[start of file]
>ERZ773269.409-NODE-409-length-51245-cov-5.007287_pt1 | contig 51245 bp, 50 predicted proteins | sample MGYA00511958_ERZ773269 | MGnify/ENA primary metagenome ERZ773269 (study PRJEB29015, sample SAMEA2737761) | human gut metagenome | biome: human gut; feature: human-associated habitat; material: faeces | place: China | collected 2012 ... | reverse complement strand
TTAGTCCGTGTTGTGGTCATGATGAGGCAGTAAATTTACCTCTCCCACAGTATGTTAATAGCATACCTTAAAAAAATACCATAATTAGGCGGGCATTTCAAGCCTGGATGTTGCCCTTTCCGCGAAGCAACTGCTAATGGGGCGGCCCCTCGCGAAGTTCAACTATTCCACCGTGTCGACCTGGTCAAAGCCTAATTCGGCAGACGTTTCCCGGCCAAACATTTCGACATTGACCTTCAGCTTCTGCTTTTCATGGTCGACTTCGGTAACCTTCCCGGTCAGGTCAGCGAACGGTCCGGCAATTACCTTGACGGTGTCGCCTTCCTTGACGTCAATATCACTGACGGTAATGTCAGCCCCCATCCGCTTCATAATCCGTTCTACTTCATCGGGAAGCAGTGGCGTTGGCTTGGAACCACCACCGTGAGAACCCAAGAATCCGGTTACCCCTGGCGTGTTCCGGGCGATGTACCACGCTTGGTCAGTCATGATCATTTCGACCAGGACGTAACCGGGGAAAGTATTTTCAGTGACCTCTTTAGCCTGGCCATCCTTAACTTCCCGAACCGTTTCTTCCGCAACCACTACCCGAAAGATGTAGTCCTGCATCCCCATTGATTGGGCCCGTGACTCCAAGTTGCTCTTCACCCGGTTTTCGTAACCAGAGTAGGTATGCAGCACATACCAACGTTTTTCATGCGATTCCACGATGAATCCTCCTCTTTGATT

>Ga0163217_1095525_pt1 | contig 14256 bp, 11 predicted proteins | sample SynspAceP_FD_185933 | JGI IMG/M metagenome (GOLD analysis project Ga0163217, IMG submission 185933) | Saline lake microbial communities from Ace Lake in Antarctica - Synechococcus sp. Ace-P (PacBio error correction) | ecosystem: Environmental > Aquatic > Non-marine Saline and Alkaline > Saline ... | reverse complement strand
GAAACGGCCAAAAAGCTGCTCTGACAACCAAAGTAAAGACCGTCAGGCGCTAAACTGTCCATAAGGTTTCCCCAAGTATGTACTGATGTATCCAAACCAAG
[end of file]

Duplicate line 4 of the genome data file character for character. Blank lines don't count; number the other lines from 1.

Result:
GAAACGGCCAAAAAGCTGCTCTGACAACCAAAGTAAAGACCGTCAGGCGCTAAACTGTCCATAAGGTTTCCCCAAGTATGTACTGATGTATCCAAACCAAG